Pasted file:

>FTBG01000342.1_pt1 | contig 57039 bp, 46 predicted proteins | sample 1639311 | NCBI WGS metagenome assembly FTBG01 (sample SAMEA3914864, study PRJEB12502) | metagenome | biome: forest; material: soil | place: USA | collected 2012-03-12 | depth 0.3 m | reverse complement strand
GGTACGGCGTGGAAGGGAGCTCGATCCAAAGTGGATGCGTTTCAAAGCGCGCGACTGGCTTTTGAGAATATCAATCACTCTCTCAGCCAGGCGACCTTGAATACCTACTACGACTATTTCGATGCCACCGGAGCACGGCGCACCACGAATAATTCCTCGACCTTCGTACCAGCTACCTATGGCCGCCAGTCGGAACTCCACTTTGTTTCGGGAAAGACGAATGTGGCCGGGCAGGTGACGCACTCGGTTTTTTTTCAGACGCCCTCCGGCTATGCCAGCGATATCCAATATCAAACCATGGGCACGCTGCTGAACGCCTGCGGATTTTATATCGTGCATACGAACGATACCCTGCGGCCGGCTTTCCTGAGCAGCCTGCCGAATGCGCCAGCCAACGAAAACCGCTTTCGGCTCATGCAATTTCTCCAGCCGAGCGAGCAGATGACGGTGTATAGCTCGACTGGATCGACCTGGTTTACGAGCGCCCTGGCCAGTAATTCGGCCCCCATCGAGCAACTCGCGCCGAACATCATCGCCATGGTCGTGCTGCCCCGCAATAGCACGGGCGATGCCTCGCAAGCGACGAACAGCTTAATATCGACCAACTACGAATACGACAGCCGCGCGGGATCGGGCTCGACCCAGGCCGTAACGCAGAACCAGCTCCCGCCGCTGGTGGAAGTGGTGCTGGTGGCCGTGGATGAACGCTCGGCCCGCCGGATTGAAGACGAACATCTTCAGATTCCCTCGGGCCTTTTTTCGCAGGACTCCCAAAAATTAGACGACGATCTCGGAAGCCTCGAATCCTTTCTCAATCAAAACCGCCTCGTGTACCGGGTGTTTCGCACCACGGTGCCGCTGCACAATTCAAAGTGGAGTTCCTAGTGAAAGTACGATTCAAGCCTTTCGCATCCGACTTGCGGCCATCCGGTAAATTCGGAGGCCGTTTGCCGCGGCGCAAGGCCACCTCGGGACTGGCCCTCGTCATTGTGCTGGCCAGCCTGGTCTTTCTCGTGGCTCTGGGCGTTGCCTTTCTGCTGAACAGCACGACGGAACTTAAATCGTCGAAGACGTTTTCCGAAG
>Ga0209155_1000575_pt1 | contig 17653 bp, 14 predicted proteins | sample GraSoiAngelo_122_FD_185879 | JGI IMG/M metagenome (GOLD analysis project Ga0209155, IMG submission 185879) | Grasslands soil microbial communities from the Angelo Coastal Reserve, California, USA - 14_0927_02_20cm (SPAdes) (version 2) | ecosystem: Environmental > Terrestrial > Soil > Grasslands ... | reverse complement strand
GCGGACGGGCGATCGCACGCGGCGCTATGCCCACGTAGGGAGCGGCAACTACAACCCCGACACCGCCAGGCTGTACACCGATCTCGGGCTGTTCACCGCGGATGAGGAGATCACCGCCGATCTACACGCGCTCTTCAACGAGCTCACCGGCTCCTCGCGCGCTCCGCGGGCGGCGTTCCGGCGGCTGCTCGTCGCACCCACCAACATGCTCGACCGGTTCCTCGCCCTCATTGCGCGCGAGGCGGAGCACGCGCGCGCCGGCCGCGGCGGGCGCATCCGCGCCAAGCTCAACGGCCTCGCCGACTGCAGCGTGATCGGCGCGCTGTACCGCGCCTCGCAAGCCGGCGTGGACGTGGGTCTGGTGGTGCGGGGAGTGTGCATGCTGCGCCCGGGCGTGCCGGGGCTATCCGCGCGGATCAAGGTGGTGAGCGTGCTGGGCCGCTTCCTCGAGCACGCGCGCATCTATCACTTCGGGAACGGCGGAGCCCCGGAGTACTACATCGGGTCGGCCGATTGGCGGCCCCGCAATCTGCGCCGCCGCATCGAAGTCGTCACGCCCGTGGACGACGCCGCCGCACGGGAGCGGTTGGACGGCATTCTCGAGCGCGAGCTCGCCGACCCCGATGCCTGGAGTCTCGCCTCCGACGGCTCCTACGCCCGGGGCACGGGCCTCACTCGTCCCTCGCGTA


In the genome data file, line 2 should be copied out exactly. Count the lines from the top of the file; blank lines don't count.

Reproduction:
GGTACGGCGTGGAAGGGAGCTCGATCCAAAGTGGATGCGTTTCAAAGCGCGCGACTGGCTTTTGAGAATATCAATCACTCTCTCAGCCAGGCGACCTTGAATACCTACTACGACTATTTCGATGCCACCGGAGCACGGCGCACCACGAATAATTCCTCGACCTTCGTACCAGCTACCTATGGCCGCCAGTCGGAACTCCACTTTGTTTCGGGAAAGACGAATGTGGCCGGGCAGGTGACGCACTCGGTTTTTTTTCAGACGCCCTCCGGCTATGCCAGCGATATCCAATATCAAACCATGGGCACGCTGCTGAACGCCTGCGGATTTTATATCGTGCATACGAACGATACCCTGCGGCCGGCTTTCCTGAGCAGCCTGCCGAATGCGCCAGCCAACGAAAACCGCTTTCGGCTCATGCAATTTCTCCAGCCGAGCGAGCAGATGACGGTGTATAGCTCGACTGGATCGACCTGGTTTACGAGCGCCCTGGCCAGTAATTCGGCCCCCATCGAGCAACTCGCGCCGAACATCATCGCCATGGTCGTGCTGCCCCGCAATAGCACGGGCGATGCCTCGCAAGCGACGAACAGCTTAATATCGACCAACTACGAATACGACAGCCGCGCGGGATCGGGCTCGACCCAGGCCGTAACGCAGAACCAGCTCCCGCCGCTGGTGGAAGTGGTGCTGGTGGCCGTGGATGAACGCTCGGCCCGCCGGATTGAAGACGAACATCTTCAGATTCCCTCGGGCCTTTTTTCGCAGGACTCCCAAAAATTAGACGACGATCTCGGAAGCCTCGAATCCTTTCTCAATCAAAACCGCCTCGTGTACCGGGTGTTTCGCACCACGGTGCCGCTGCACAATTCAAAGTGGAGTTCCTAGTGAAAGTACGATTCAAGCCTTTCGCATCCGACTTGCGGCCATCCGGTAAATTCGGAGGCCGTTTGCCGCGGCGCAAGGCCACCTCGGGACTGGCCCTCGTCATTGTGCTGGCCAGCCTGGTCTTTCTCGTGGCTCTGGGCGTTGCCTTTCTGCTGAACAGCACGACGGAACTTAAATCGTCGAAGACGTTTTCCGAAG